Burdens: Bear or Bare?

📅 March 29, 2020

“The mass of men lead lives of quiet desperation.” Henry David Thoreau.

“Desperation” can range from personal loss to fear of failure to performing below expectation…desperation for yourself or someone you love.

“Quiet.” Many prefer keeping problems to themselves, rather than risk feeling foolish or being criticized for considering some circumstance is “a big deal,” when to most people it isn’t.

People of faith can be most remiss in asking for help because they do not want to appear lacking in spiritual maturity, the ability to trust God as they should, or to exhibit a ‘lack of faith,’ only to be told “you only need faith the size of a grain of mustard seed. Do you know how small that is?”

So, asks the believer of himself, do I tell someone my heart is breaking? Keep it to myself? Solely entrust this trial to God, admitting, “Lord, I believe. Help my unbelief”?

Answer: “All of the Above.”

Galatians 6:5. For every man shall bear his own burden.

Galatians 6: 2. Bear ye one another’s burdens, and so fulfill the law of Christ.

Psalm 55:22. Cast thy burden upon the Lord and He shall sustain thee.

Burden-bearing is a part of life. It begins at an early age when you go to school and are “on your own.” You discover your classmates are different from you; some are better, some are mean.

Hopefully, you have family sympathetic to your needs. They empower you and hold you up when you fall. You learn you can go home “at the end of the day” to find a listening ear and open heart.

And then, you find there are people not even related to you who become friends and are as concerned about you as if you were part of their family.

And sometimes, you’ll blessed by kindness from strangers.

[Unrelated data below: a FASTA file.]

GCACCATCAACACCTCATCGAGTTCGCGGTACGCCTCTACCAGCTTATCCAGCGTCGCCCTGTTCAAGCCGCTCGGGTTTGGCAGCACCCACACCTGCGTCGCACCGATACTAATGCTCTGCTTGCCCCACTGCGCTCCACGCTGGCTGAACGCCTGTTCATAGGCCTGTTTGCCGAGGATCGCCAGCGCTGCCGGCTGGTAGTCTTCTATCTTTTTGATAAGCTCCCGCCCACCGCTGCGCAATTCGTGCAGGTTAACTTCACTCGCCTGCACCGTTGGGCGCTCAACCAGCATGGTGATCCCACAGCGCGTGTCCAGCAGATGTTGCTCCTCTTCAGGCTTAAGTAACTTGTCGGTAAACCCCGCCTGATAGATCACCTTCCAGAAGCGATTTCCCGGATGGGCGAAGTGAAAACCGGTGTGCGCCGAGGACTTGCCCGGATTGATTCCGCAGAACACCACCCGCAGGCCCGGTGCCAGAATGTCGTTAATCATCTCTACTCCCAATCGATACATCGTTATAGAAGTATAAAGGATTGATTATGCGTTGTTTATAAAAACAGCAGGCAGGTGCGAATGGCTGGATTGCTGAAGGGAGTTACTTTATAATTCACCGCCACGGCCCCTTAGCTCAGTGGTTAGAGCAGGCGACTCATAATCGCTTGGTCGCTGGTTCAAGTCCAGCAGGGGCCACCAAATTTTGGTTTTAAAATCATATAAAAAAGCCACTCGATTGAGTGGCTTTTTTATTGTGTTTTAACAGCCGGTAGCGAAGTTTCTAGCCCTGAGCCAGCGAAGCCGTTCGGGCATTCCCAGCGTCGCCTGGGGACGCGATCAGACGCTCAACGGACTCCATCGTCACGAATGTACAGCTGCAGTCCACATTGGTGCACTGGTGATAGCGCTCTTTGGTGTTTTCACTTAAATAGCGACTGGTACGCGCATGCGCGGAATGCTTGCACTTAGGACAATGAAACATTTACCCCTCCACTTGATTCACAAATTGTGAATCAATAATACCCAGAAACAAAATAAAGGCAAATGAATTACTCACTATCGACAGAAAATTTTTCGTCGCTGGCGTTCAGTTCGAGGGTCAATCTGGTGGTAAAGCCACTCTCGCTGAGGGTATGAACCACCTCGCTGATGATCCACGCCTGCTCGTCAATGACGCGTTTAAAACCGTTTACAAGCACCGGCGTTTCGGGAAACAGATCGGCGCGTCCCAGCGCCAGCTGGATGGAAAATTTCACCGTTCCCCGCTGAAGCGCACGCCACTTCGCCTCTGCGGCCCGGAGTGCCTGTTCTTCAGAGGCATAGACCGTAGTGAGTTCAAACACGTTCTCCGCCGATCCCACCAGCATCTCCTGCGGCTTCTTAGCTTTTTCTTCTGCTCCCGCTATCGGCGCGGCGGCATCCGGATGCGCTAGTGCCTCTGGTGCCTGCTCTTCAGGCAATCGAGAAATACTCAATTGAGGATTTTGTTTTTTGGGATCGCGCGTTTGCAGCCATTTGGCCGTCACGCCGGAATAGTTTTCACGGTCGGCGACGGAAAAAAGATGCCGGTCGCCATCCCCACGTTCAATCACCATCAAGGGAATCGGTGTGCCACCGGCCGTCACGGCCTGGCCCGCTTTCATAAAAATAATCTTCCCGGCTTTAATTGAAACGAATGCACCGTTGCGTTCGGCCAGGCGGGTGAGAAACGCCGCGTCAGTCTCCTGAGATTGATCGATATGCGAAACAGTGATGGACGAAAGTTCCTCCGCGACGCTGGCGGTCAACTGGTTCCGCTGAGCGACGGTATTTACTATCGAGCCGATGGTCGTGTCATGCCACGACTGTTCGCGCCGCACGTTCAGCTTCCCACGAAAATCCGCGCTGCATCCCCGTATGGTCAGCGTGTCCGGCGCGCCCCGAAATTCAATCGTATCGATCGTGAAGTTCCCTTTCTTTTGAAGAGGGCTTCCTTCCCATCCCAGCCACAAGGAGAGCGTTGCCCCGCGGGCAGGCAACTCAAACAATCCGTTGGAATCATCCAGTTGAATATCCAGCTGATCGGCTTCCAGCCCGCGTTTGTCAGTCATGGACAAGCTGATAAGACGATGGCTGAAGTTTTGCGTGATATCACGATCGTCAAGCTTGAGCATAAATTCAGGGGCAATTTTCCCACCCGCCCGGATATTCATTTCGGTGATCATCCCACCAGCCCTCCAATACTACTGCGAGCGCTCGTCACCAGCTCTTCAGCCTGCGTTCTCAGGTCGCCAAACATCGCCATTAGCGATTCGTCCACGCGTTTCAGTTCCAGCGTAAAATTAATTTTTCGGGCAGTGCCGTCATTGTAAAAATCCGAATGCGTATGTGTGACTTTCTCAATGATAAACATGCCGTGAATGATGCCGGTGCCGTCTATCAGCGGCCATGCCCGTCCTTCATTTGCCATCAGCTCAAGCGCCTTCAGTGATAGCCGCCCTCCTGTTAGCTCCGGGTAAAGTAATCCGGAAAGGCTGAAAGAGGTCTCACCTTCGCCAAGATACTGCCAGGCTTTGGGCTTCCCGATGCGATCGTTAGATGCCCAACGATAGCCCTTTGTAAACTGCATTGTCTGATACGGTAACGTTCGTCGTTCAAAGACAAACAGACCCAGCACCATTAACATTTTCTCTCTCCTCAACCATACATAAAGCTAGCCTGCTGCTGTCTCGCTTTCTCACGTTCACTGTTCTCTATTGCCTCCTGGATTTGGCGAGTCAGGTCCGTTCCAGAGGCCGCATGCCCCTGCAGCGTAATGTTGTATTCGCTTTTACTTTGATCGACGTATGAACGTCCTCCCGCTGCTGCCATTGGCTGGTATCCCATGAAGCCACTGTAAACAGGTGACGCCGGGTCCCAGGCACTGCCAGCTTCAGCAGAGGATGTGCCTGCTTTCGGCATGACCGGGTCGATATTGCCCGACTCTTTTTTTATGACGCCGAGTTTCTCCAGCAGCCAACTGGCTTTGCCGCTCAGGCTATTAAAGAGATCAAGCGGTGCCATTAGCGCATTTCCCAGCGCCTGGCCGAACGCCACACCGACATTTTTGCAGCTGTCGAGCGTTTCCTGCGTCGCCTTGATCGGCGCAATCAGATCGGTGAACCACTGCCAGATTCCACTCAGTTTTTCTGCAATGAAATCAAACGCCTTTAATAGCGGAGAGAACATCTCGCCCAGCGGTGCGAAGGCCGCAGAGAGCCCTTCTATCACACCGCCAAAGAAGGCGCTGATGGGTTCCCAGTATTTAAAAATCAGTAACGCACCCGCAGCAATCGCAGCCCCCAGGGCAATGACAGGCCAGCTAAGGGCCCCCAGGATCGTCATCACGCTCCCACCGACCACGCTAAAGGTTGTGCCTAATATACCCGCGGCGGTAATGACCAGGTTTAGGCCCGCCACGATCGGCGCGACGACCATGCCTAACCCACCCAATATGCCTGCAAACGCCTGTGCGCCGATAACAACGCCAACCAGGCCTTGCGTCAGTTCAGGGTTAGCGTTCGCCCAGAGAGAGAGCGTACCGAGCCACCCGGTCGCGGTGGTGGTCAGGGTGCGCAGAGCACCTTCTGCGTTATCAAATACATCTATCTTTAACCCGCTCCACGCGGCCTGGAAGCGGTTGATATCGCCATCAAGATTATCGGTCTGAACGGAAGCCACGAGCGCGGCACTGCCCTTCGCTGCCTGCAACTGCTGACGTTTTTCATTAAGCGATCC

Best of all, when you come to know God, you will learn the supreme joy of casting yourself on Him and finding Him sufficient.

And then you can turn to that fellow human being, bearing a burden, and say, “I found God sufficient. How can I help you?”

Burdens can be “do-able” or impossible. Either way, we can’t go around them. We have to get under them and keep moving.

But we need not bear them alone.

Find a trustworthy person, one who will keep your confidence, and listen with an open mind, not minimizing your heartache, nor violating your trust. Share your burden and you will allow that person the joy of “fulfilling the law of Christ,” which is, of course, what He called the “second great commandment”—“Love your neighbor.”

Best of all: trust God with one burden, find Him sufficient, and eventually, He will become your “first line of defense.” Casting your care on Him, “because He cares for you,” will become second nature, and eventually, first.

But never forget there are shoulders other than His or your own. “Bear ye one another’s burdens” works both ways. I bear yours. You bear mine.

Desperation? At times, yes.

But it need not always be quiet.


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Holly Bebernitz

Native Texan Holly Bebernitz moved to Jacksonville, Florida in 1967. After thirty years of teaching speech, English, and history on the secondary and college levels, she retired from classroom teaching to become a full-time grandmother. The change in schedule allowed the time needed to complete the novel she had begun writing in 1998. When Trevorode the Defender was published in March 2013, the author realized the story of the Magnolia Arms was not yet complete.


Semi-Finalist - 2021 Royal Palm Literary Award Competition - Florida Writer's Association